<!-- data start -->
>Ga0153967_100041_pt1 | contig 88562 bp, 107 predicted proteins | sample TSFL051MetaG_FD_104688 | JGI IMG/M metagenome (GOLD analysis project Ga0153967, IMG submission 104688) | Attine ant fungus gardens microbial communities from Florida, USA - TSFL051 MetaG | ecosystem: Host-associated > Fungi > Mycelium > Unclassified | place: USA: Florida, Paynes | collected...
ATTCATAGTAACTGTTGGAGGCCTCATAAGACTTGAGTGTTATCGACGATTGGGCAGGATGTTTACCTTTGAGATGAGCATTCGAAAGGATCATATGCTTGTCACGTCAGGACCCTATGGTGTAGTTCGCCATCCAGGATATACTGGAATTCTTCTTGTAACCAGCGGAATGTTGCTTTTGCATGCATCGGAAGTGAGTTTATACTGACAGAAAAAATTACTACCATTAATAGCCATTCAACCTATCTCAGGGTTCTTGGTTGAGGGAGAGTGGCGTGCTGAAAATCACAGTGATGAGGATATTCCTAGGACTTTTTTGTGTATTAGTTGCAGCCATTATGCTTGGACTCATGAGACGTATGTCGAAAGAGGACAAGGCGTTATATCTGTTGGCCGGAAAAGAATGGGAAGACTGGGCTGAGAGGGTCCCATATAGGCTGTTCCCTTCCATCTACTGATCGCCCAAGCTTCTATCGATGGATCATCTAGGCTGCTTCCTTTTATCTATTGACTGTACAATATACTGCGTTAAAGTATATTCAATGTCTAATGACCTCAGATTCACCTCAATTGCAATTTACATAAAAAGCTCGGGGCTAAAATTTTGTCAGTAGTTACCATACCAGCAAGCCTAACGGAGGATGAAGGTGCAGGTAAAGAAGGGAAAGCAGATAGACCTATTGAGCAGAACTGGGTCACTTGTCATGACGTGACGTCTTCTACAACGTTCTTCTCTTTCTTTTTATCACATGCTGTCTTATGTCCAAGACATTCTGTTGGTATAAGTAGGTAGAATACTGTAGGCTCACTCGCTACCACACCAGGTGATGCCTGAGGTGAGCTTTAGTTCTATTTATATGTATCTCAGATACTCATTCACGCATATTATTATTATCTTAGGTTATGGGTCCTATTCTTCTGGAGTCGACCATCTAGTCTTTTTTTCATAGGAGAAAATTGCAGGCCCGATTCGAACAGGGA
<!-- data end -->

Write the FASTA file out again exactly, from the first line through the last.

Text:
>Ga0153967_100041_pt1 | contig 88562 bp, 107 predicted proteins | sample TSFL051MetaG_FD_104688 | JGI IMG/M metagenome (GOLD analysis project Ga0153967, IMG submission 104688) | Attine ant fungus gardens microbial communities from Florida, USA - TSFL051 MetaG | ecosystem: Host-associated > Fungi > Mycelium > Unclassified | place: USA: Florida, Paynes | collected...
ATTCATAGTAACTGTTGGAGGCCTCATAAGACTTGAGTGTTATCGACGATTGGGCAGGATGTTTACCTTTGAGATGAGCATTCGAAAGGATCATATGCTTGTCACGTCAGGACCCTATGGTGTAGTTCGCCATCCAGGATATACTGGAATTCTTCTTGTAACCAGCGGAATGTTGCTTTTGCATGCATCGGAAGTGAGTTTATACTGACAGAAAAAATTACTACCATTAATAGCCATTCAACCTATCTCAGGGTTCTTGGTTGAGGGAGAGTGGCGTGCTGAAAATCACAGTGATGAGGATATTCCTAGGACTTTTTTGTGTATTAGTTGCAGCCATTATGCTTGGACTCATGAGACGTATGTCGAAAGAGGACAAGGCGTTATATCTGTTGGCCGGAAAAGAATGGGAAGACTGGGCTGAGAGGGTCCCATATAGGCTGTTCCCTTCCATCTACTGATCGCCCAAGCTTCTATCGATGGATCATCTAGGCTGCTTCCTTTTATCTATTGACTGTACAATATACTGCGTTAAAGTATATTCAATGTCTAATGACCTCAGATTCACCTCAATTGCAATTTACATAAAAAGCTCGGGGCTAAAATTTTGTCAGTAGTTACCATACCAGCAAGCCTAACGGAGGATGAAGGTGCAGGTAAAGAAGGGAAAGCAGATAGACCTATTGAGCAGAACTGGGTCACTTGTCATGACGTGACGTCTTCTACAACGTTCTTCTCTTTCTTTTTATCACATGCTGTCTTATGTCCAAGACATTCTGTTGGTATAAGTAGGTAGAATACTGTAGGCTCACTCGCTACCACACCAGGTGATGCCTGAGGTGAGCTTTAGTTCTATTTATATGTATCTCAGATACTCATTCACGCATATTATTATTATCTTAGGTTATGGGTCCTATTCTTCTGGAGTCGACCATCTAGTCTTTTTTTCATAGGAGAAAATTGCAGGCCCGATTCGAACAGGGA